Make Way for Mom: Levelling the Playing Field for Mothers

The latest Nobel Prize for Economics went to Claudia Goldin for her pioneering research on women’s labor participation and pay trends. Her work shows that in the decade after giving birth, women’s earnings decrease by 20-30% relative to similar women without children. This motherhood penalty persists across all education levels but is especially pronounced for college-educated women in professional careers. [1]

What drives this gap? Goldin found that in the first years of motherhood, women reduce their working hours by 10-15 hours per week and move into less demanding jobs and firms. This sacrifices promotions and career momentum. By their late 30s and early 40s, mothers earn 40-50% less than similar fathers of the same age. [2]

However, Goldin’s research reveals brighter prospects in later life. As children grow up, mothers increase their working hours. By their 50s, women with children work just 3-5 hours less per week than women without children. [3] They move into higher paying positions, earning just 5-10% less than women without children. [4]

Yet a parental gender gap remains. Fathers earn 10-15% more than similar childless men, a fatherhood bonus that holds across all age groups. Unlike the motherhood penalty, the fatherhood premium does not dissipate over time. [5]

Closing the gender earnings gap requires nuanced solutions at all life stages:

  • Supporting mothers through paid family leave, flexible schedules, and reduced stigma around part-time work. Iceland’s policies increasing fathers’ leave from 2 to 5 months closed the earnings gap by 17%. [6]
  • Providing mentorship and sponsorship to help mothers rebuild career capital when re-entering the workforce. Women who received mentoring early in careers earned up to $25,000 more by their late 30s. [7]
  • Normalizing fathers as equal caregivers through paternity leave and destigmatizing flexibility. When fathers in Quebec took paid leave, mothers’ earnings rose by 6%. [8]
  • Enacting pay transparency laws and banning salary history inquiries, given wage gaps compound over a woman’s career. With pay transparency, the gender wage gap shrinks by 7%. [9]
  • Operationalizing inclusion means implementing equitable family leave policies, flex time, child care support, sponsorship programs, and succession planning practices that are proven to advance women’s careers rather than just stated values. [10]

The path to workplace equity is complex but critical. With research-backed policies and cultural change, we can help women thrive in work and family. Mothers should not have to stunt their career growth nor sacrifice pay to have children. We all benefit when women can fully participate across the lifespan.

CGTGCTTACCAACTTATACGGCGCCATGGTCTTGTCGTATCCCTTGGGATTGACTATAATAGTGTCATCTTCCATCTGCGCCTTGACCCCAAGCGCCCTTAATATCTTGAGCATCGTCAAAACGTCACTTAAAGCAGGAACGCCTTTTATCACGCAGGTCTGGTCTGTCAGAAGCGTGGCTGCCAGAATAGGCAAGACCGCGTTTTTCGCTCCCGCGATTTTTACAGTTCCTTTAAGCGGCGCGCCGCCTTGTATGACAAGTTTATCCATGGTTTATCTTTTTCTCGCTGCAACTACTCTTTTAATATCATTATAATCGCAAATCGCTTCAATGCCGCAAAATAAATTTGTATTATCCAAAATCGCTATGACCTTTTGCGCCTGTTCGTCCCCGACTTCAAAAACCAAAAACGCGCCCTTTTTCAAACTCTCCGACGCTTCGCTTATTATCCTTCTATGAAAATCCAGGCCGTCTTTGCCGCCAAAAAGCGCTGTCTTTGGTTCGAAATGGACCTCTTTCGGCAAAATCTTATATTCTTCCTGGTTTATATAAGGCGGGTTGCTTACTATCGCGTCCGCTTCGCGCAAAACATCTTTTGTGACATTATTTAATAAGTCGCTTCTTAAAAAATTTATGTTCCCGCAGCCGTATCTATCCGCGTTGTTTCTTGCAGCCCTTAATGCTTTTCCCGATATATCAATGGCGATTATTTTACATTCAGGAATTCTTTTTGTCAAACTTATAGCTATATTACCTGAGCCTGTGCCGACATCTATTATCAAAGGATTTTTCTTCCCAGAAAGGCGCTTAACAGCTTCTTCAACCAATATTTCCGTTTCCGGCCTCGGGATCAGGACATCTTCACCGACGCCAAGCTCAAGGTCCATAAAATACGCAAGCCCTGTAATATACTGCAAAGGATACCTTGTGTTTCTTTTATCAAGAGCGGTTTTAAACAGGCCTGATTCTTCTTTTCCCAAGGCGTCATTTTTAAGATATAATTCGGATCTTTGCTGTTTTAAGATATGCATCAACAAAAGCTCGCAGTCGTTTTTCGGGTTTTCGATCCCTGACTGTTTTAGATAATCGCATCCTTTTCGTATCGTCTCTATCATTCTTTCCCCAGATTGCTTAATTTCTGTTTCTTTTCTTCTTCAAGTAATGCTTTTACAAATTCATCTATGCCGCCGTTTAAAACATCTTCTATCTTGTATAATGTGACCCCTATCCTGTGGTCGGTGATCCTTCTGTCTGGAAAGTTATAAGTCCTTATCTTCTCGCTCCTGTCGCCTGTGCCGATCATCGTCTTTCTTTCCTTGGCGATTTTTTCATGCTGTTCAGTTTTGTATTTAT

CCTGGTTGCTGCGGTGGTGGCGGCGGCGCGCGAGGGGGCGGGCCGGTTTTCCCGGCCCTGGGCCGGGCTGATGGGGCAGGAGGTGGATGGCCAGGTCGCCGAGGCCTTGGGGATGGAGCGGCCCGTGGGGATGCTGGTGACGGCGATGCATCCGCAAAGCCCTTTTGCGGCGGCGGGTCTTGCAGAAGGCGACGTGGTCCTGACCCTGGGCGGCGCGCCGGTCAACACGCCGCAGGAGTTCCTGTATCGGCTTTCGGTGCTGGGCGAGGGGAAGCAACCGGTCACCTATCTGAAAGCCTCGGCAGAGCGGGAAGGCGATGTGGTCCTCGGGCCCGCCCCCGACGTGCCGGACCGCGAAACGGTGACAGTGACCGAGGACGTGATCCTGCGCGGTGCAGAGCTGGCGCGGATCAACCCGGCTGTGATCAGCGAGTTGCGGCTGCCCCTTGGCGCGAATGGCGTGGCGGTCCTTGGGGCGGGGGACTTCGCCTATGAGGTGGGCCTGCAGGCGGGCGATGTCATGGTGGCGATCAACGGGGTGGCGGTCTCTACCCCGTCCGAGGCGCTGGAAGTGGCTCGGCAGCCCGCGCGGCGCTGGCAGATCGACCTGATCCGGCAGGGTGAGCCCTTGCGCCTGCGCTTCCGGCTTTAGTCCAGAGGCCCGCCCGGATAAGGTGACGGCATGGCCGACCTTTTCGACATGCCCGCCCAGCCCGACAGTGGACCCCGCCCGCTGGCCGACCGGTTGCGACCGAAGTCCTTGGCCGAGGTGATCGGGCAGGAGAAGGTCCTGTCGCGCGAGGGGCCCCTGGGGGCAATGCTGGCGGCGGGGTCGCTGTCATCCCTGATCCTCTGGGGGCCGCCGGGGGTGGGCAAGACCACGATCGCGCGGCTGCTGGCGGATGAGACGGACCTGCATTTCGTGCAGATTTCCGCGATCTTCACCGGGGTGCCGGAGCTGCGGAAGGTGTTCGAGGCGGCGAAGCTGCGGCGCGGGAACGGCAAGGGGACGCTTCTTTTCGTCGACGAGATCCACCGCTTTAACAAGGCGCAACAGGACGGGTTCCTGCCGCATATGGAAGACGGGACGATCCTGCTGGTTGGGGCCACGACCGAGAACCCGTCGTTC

[1] Goldin, Claudia, and Joshua Mitchell. “The New Life Cycle of Women’s Employment: Disappearing Humps, Sagging Middles, Expanding Tops.” Journal of Economic Perspectives, vol. 31, no. 1, 2017, pp. 161–182., doi:10.1257/jep.31.1.161.
[2] Goldin, Claudia. “A Grand Gender Convergence: Its Last Chapter.” American Economic Review, vol. 104, no. 4, 2014, pp. 1091–1119., doi:10.1257/aer.104.4.1091.
[3] Goldin, Claudia, et al. “The Other Side of the Mountain: Women’s Employment and Earnings over the Family Cycle.” IFS Deaton Review of Inequalities, July 2022, doi:10.1920/202201.0037.
[4] Ibid.
[5] Lundborg, Petter, et al. “Fathers’ Childcare: The Role of Workplace Characteristics.” Journal of Marriage and Family, vol. 81, no. 4, 2019, pp. 998–1014., doi:10.1111/jomf.12582.
[6] Olafsdottir, Thorbjornsson. “The Effects of Maternity Leave on Gender Equality.” IZA World of Labor, 2020, doi:10.15185/izawol.406.v2.
[7] Ramaswami, Aarti, et al. “Relationships Between Mentoring and Career Outcomes: A Meta-Analysis.” Journal of Organizational Behavior, vol. 41, no. 2, 2019, pp. 163-180, doi:10.1002/job.2364.
[8] Patnaik, Ankita. “Reserving Time for Daddy: The Consequences of Fathers’ Quotas.” Journal of Labor Economics, vol. 37, no. 4, 2019, pp. 1009–1059., doi:10.1086/703115.
[9] Bennedsen, Morten, et al. “Do Firms Respond to Gender Pay Gap Transparency?” NBER Working Paper No. 25435, National Bureau of Economic Research, 2019, doi:10.3386/w25435.
[10] Lee, Katina G. “3 Best Practices for Improving Diversity, Equity, and Inclusion.” Society for Human Resource Management, 23 June 2020,

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